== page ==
The Gem of the Sun

Peridot is a light green to olive-green gemstone that has been adored and treasured since ancient times. The name Peridot come from the French word “peritot,” which means gold, because Peridots sometimes vary towards this color. Peridots are very radiant. They keep their shining color even at night, so they are sometimes called “The Evening… Read more »

Canvas of the Constellations

Mookaite is a form of Jasper that is only found in the Kenney Ranges of Western Australia, near the Mooka Creek, from which it gets its name. “Mooka” is the Australian Aboriginal word for running waters. The Mookaite, which is also called Australian Jasper, showcases an array of earthy reds, ochre, purple, burgundy, cream, brown,… Read more »

Men’s Jewelry: The Nexus of Masculinity

A man’s self-confidence and grace are interconnected. Jennifer Reeves understands this about the male psyche, so she uses strong, earthy elements like Australian Ironstone, Lava Stone, Onyx, Sterling silver, and Boulder Opal—to create men’s jewelry. These elements capture and project the nexus of masculinity and have the capacity to empower. The Jennifer Reeves Rock Solid… Read more »

Smoky Quartz: Water Solidified

Smoky Quartz, the brown variety of Quartz, is the national gem of Scotland. These gems range from a light grayish-brown to a deep black. Even the darkest shades of Smoky Quartz are almost always transparent to translucent. These lovely gemstones almost always lack flaws. Because of this, Smoky Quartz can reach several hundred karats with… Read more »

Princess Anahi’s Ametrine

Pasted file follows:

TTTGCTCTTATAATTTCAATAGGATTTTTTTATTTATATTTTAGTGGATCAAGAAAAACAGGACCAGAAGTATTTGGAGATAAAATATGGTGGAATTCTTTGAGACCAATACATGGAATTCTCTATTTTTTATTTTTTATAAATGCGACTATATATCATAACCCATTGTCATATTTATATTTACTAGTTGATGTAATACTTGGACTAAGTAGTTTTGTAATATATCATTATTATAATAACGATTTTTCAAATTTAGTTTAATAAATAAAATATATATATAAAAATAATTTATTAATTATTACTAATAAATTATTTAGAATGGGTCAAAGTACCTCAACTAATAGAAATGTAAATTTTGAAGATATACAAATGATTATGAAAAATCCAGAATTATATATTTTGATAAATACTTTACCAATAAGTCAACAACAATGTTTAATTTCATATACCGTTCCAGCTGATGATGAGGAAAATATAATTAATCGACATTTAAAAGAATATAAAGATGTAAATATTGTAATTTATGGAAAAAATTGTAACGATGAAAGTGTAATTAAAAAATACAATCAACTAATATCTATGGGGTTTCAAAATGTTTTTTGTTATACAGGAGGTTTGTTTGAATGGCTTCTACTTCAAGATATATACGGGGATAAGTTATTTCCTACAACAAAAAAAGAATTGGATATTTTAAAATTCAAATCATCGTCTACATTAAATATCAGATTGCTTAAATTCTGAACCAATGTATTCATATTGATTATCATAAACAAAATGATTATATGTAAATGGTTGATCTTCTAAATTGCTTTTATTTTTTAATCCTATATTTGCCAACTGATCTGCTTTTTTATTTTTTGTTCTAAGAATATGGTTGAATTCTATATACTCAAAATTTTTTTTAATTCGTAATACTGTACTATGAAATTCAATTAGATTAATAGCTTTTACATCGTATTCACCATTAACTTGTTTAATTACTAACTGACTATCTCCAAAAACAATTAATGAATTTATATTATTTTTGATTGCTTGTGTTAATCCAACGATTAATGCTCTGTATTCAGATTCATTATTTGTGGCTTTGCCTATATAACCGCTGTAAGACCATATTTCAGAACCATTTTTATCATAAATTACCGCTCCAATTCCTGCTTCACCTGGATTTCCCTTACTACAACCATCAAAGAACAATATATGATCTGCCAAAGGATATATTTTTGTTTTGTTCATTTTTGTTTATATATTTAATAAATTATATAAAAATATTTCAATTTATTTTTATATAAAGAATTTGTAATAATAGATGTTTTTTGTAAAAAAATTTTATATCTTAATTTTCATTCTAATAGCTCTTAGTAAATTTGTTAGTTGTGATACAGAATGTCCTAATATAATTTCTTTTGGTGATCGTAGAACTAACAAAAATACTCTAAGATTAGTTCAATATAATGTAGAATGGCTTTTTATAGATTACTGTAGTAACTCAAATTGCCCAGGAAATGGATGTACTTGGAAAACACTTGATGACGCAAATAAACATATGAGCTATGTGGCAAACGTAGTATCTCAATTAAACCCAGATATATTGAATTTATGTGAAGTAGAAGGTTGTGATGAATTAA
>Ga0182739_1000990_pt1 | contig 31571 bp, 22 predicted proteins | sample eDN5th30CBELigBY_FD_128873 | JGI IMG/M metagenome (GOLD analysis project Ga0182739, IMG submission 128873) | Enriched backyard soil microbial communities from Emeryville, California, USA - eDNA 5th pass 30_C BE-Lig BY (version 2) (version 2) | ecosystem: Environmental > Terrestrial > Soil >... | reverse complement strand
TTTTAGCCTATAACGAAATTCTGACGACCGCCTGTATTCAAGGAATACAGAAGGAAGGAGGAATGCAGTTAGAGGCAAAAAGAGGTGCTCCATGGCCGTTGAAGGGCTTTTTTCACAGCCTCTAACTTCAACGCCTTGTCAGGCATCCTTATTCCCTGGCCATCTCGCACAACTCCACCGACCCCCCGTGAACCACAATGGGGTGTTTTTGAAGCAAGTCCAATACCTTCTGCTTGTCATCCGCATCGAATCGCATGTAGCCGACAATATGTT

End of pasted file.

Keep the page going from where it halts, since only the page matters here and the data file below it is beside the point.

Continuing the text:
Ametrine gemstones are a combination of Amethyst and Citrine. The two separate crystals, with their individual colors, are intergrown to form a pattern of purple and yellow. The words Amethyst and Citrine were combined to form the name Ametrine. This lovely gem is also known as Amethyst-Citrine, Trystine, Bicolor Amethyst, Bicolor Quartz, and Bolivianite (or… Read more »

The Sea’s Garden

Coral forms in the sea from small marine invertebrate animals, such as polyp. The remains of these animals gather together and build up over thousands of years, thus forming Coral reefs, colonies, or islands. Coral varies in color, from bright to dark red, orange-red, pink, blue, black, and white. Red Coral is the most sought-after… Read more »

Onyx: The Gem of Saturn

Onyx is a black stone ribboned with white stripes that has been highly prized, revered, and even feared since ancient times. The word Onyx comes from the Latin and Greek words that mean “claw” or “fingernail.” This is because of the resemblance of the stone to the human nail. In Arabic, the word for Onyx… Read more »

Gold of the Sea

Amber stones are ancient, as they are the fossilized form of tree resin. These gems formed about 50 million years ago. Amber often fossilized with an animal or piece of plant inside, usually mosquitoes or other insects. These gems, which are usually orange, yellow, or brown, have their leading source just west of Kaliningrad, Russia…. Read more »

Light Up the Night with Garnets

Garnets come in many colors, but the most common color of Garnet is dark red. The word “garnet” comes from “Garanatus,” a Latin word that means seedlike, in reference to a pomegranate. Small Garnets look like the red seeds found inside a pomegranate. This durable gemstone has been used in jewelry as far back as… Read more »

Lapis Lazuli: A Starry Night

Lapis Lazuli is a metamorphic rock that is a rich medium to royal blue with gold flecks. The name, “Lapis Lazuli” comes from the Latin word “lapis,” meaning stone, and the Persian word “lazhuward,” meaning blue. The Lapis Lazuli, which is also called Lapis, has been one of the most sought after stones for thousands… Read more »